TV Traveller Blog - Matt Graham


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Remembrance Day — is it really true?

15/11/13


Remembrance Day is remembered in many countries as a celebration of national values and tradition, a day that most people approve of, for its maintenance of the kind of tradition that gives their lives meaning.  A generation of young men lay down their lives in World War One for the good of the country — its a great story, but it has little to do with the wider historical picture of a clash between hungry European empires a hundred years ago, desperate for new markets overseas. In other words, it may actually, at least partly, all be a rather sophisticated work of fiction.

In other words, this type of National Myth may have little to do with a more accurate factual picture – the same way as Columbus Day, which is celebrated in the Americas as a celebratory tale of boldness and individualism, has little to do with what actually happened when an Italian sailor charged with finding a faster route to the Spice Islands, landed in the Bahamas in 1492 and met the Arawak Indians, who did not wear clothes and wanted to trade beads with the Europeans.  “With just a few men, we could make them do whatever we want,” he wrote to his masters back in Spain who were funding the expedition and who’d been promised a return on their investment  — the kind of people with a record of expelling Jews and Muslims from their own country, which did not bode well for the poor Arawaks.

In other words, the National Myth of the Americas, which is all about bold exploration and individualism, is actually, like Remembrance Day, not completely factually true, depending on who you are.  After all, there’s a popular t shirt here in the Americas which features one of the last Indian leaders to hold out against the Whites, an Apache chief named Geronimo — check it out below:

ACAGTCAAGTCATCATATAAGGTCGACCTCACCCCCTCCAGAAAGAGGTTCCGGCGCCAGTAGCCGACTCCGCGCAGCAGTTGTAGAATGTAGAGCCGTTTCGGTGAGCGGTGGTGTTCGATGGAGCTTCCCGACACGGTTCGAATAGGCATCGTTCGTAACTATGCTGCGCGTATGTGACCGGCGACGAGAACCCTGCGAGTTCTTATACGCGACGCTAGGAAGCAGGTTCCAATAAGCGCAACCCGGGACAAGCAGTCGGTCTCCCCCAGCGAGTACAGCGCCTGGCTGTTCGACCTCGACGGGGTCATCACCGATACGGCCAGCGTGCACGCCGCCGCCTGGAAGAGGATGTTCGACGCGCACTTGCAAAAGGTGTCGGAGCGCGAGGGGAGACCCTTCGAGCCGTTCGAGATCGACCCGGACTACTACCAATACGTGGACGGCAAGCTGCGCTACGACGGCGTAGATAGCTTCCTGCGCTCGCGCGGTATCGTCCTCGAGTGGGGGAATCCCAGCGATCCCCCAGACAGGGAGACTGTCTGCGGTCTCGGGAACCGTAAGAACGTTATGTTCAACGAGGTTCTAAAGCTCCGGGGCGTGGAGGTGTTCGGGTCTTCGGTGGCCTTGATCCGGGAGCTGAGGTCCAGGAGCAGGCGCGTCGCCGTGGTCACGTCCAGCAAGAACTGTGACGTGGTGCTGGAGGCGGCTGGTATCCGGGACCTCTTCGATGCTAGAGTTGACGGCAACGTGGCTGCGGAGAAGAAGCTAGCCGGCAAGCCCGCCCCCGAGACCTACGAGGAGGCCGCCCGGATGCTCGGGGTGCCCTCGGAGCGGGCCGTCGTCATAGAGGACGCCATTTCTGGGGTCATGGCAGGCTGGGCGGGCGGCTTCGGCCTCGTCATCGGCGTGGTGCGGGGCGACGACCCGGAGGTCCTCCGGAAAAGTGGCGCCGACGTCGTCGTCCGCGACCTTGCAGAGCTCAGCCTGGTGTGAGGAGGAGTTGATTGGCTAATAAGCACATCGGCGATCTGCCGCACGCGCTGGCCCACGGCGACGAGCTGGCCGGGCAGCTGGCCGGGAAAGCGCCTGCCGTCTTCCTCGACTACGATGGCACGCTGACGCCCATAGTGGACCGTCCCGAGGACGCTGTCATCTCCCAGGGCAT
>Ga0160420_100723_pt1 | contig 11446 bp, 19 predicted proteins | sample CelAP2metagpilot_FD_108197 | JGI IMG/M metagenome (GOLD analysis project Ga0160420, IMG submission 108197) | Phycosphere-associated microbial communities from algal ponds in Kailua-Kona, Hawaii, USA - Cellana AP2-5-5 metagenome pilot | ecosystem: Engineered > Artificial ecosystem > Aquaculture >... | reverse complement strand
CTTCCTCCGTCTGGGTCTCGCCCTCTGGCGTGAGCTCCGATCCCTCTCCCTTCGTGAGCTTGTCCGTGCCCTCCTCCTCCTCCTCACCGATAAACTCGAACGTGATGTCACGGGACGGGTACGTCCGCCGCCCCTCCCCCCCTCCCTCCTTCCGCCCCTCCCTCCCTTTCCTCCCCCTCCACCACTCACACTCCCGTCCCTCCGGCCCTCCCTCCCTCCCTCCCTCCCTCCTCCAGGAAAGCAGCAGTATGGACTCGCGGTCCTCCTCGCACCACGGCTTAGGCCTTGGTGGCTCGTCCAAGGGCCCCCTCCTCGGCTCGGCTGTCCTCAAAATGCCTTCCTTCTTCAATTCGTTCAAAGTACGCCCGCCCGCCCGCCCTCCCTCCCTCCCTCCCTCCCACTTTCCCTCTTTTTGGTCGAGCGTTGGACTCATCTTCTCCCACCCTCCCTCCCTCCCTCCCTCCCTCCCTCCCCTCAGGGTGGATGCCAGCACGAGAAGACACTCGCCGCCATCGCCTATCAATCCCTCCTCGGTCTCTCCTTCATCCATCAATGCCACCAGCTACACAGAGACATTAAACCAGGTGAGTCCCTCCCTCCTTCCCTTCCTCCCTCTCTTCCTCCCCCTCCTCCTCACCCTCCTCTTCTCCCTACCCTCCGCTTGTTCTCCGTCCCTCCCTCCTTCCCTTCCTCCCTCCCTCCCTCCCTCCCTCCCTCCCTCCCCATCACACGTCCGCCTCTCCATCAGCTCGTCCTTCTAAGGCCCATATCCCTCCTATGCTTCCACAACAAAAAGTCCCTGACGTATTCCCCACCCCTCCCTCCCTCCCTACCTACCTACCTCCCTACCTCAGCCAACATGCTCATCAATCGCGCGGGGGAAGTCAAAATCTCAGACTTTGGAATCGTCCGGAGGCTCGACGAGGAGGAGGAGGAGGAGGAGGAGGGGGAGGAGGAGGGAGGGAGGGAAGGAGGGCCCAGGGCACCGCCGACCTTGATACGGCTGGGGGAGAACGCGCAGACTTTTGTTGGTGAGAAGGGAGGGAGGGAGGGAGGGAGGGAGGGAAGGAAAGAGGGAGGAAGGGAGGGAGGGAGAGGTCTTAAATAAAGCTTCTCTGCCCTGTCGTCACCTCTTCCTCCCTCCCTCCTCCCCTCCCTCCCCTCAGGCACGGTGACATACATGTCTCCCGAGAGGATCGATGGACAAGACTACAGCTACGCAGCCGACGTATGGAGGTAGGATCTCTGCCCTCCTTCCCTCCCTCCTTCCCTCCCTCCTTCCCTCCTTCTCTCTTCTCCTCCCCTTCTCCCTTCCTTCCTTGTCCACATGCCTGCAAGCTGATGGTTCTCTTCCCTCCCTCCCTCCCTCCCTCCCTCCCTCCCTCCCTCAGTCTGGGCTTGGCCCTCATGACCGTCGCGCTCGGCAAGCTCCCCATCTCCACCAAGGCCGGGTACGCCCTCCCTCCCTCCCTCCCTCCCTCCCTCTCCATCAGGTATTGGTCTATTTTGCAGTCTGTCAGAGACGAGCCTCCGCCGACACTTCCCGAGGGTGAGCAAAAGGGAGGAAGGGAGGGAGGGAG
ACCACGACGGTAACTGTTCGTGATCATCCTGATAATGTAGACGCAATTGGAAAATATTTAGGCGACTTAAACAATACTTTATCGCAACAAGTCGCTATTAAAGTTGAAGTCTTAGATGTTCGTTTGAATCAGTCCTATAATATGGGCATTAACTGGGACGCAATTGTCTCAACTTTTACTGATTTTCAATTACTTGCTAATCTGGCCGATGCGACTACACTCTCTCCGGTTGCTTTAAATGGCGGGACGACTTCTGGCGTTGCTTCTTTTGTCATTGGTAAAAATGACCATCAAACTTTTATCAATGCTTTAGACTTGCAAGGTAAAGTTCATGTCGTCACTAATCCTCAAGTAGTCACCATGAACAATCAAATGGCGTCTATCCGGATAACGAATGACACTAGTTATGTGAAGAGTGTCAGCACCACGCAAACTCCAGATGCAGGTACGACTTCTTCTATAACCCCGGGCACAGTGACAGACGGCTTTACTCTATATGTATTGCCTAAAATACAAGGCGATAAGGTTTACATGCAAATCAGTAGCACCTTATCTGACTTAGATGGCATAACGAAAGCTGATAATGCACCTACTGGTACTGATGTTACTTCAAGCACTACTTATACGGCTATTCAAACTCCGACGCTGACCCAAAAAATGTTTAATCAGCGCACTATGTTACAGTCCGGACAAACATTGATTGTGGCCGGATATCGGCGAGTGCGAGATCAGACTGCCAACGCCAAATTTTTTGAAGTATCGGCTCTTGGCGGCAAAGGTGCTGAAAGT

Behind all of these National Myths is the power of Fiction, that helps to create stories that we can relate to and understand out of real events.  This power is a tremendous untapped emotional force, and even today, in the age of nuclear fission and DNA technology, remains largely a mystery to us. There’s one thing though that is undeniable; its been around for a very long time, so it must have an important use for evolutionary purposes. This is the purpose of new research into story and the mind, being carried out by today’s neuroscientists around the world.  Books like Jonathan Gottschall’s “The Storytelling Animal” have investigated the connection between fiction and fact in national mythmaking, for example.

Did you ever notice how your life seems to be like a story?  There’s a beginning, where you started, and there were some problems along the way, like finding a girlfriend, looking for a job, splitting up with your girlfriend, getting hooked on drugs, buying a house, and there’s where you are today. You are like the main character in your own movie. Our life stories are like personal myths, because the way we understand the universe is through story; this is why if you can communicate story well, it is much more effective than being “good with the facts.”

This is why fiction is important, and that is why being a skilled operator of fiction is in evolutionary terms, a much strong talent than being technically correct. Emotional reality is much stronger than actual reality.  In fact, when we read nonfiction, we are actually on guard, yet when we tell stories, we open our hearts and are open to change.  Therefore, the message is clear; if you want to deliver a message, tell it in story form.  No amount of brilliantly written nonfiction can compete with this simple reality, and that is why the great ideas of humanity are expressed in simple, powerful stories – the writers of the Bible knew this for instance, and the book is filled with parables about how to live a good life and that includes various simple lessons, such as being kind to others and sharing the wealth. This simple, powerful message is a Revolutionary one that appeals all across society.

Brilliantly written scripted TV series like BREAKING BAD or CSI are continually successful the world over, because the better you tell a story, the more people will listen and want to watch it, and the more easily you’ll get your ideas across.  The same is true even of unscripted entertainment, because shows like IDOLS and MILLIONAIRE carry simple stories of normal people thrust into everyday situations and becoming rich beyond their dreams through their unique talents.  This narrative may not be “actually” true, but it fits our preconceptions of the event.  Some people have the gift of creating stories, and these people wield incredible power.  In Ancient Greece, Plato remarked that the poets should be expelled from Athens because he recognized this was true. The situation has not changed almost three millenia later. Story is Power.

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